Building the Future

Veteran builder Bryan Traylor, owner of Unlimited Renovations, talks about how the pandemic has affected his work.

Bryan Traylor started his business, Unlimited Renovations, in the late 1990s and has built and renovated over 300 houses, mainly in the downtown Richmond area. The homes he’s renovated have dated from the 1780s to the 1970s.

“My specialty and what I really enjoy are homes from the 1900s to the 1920s,” he says. “I try my best to take design cues from the homes I’ve renovated and apply them to the new homes I build.” Traylor does 95% of the design work for the houses he builds, from foundation finishes and siding colors to cabinet layouts and the type and style of faucets. Traylor and his wife, Nancy Kuehl, a real estate agent, live in an 1850s house in Oregon Hill that he renovated about 15 years ago.

“I’ve lived in Oregon Hill for over 20 years and absolutely love being immersed in history both new and old,” he says. “I lived in Church Hill mid-to-late ’90s.”

In his business, he currently is involved in several single-family projects as well as some larger mixed use, multifamily projects. Style spoke with Traylor about his life in construction and how it’s been going lately.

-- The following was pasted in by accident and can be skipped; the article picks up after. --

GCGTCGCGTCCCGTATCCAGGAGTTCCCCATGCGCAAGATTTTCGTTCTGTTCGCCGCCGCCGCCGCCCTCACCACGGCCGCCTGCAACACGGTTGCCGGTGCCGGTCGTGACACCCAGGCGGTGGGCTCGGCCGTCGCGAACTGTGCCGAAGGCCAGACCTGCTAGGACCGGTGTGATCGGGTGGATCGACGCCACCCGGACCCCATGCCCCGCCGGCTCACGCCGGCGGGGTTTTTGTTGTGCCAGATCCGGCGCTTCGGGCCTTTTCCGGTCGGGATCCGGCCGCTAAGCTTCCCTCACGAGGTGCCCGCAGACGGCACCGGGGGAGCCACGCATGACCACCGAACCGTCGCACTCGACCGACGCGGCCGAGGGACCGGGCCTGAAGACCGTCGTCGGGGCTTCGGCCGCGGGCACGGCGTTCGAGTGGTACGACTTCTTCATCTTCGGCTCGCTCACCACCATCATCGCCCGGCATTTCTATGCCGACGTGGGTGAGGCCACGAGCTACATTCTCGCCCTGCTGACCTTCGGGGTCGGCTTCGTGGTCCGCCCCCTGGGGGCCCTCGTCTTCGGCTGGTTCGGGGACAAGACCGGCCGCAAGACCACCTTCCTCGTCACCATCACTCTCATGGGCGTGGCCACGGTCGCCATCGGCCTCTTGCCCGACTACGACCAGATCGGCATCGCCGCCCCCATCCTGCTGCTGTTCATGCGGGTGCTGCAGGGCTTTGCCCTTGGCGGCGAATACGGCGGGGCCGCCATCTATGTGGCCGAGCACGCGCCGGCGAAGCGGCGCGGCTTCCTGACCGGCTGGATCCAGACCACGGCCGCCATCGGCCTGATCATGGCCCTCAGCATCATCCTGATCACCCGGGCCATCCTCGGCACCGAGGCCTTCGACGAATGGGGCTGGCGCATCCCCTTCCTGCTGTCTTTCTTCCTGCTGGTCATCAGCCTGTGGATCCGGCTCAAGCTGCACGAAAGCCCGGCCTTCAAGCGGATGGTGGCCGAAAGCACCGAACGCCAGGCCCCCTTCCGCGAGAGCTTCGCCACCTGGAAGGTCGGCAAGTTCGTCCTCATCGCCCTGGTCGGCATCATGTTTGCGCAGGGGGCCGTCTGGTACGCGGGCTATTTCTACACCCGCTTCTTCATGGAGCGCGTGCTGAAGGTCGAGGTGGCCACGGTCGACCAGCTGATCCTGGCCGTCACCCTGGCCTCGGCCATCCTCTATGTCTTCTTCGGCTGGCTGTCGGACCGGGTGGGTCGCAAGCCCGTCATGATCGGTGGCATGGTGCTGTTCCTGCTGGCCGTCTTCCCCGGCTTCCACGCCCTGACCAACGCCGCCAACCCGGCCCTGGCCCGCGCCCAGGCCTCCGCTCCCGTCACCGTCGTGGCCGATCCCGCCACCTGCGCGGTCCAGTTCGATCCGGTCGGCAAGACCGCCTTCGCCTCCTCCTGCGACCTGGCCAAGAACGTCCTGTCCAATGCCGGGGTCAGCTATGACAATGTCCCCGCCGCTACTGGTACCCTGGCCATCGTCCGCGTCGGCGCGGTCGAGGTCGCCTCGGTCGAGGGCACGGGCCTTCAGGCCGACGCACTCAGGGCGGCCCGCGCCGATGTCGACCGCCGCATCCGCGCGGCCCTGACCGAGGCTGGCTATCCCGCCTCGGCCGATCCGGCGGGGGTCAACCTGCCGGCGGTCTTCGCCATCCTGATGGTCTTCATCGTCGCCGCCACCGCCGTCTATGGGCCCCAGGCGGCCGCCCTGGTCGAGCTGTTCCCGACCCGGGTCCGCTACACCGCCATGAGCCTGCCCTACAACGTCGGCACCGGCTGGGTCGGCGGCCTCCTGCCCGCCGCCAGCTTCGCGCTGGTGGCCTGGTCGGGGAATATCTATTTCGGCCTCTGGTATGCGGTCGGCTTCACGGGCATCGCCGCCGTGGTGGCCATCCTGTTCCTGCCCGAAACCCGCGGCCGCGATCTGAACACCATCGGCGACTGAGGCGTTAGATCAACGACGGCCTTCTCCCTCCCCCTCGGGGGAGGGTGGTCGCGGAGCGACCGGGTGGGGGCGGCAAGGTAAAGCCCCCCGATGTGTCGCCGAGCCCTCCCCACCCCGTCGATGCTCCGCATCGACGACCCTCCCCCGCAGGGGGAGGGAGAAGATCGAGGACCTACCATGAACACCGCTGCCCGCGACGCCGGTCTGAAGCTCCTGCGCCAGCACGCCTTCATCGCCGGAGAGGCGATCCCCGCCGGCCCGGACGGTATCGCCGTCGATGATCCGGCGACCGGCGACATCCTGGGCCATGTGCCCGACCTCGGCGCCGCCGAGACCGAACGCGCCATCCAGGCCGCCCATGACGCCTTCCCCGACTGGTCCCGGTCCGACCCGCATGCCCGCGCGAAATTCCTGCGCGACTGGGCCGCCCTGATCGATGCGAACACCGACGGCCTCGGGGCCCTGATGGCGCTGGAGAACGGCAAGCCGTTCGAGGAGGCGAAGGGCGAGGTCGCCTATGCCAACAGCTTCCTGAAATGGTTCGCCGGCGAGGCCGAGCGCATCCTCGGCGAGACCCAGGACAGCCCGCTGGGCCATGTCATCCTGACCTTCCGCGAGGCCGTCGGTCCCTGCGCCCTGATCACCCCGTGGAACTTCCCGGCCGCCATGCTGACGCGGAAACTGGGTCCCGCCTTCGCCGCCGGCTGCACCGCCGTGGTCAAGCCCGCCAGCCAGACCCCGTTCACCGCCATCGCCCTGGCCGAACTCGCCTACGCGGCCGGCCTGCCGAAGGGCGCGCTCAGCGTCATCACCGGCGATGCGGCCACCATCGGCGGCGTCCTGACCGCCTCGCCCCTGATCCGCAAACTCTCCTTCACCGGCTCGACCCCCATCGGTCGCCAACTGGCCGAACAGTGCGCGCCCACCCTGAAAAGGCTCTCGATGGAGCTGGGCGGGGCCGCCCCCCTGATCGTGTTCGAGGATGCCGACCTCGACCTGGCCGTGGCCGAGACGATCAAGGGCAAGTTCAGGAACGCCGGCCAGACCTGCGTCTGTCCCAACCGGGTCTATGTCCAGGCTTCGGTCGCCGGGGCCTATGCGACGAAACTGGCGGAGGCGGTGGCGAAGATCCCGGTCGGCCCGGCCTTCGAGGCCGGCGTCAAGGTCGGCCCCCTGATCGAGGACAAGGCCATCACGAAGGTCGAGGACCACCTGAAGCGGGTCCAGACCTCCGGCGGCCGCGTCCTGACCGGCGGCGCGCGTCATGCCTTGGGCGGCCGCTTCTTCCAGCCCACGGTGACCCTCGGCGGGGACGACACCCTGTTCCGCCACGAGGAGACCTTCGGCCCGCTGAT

Style Weekly: How have you been affected by the pandemic?

Bryan Traylor: The pandemic has made us more resilient, patient and better at communicating. We, as a team, have had to really consider how to best adapt and thrive in this new environment where obtaining building materials, permits and inspections in a timely manner has become much more challenging. It is always at the forefront of my mind that I have my family, my employees, subcontractors and my clients relying on me and looking to me for answers. It’s definitely a lot more pressure than I have experienced in the past. I care very much about how I can continue to support all of these people and to make sure that they will be OK from a physical, spiritual and financial standpoint.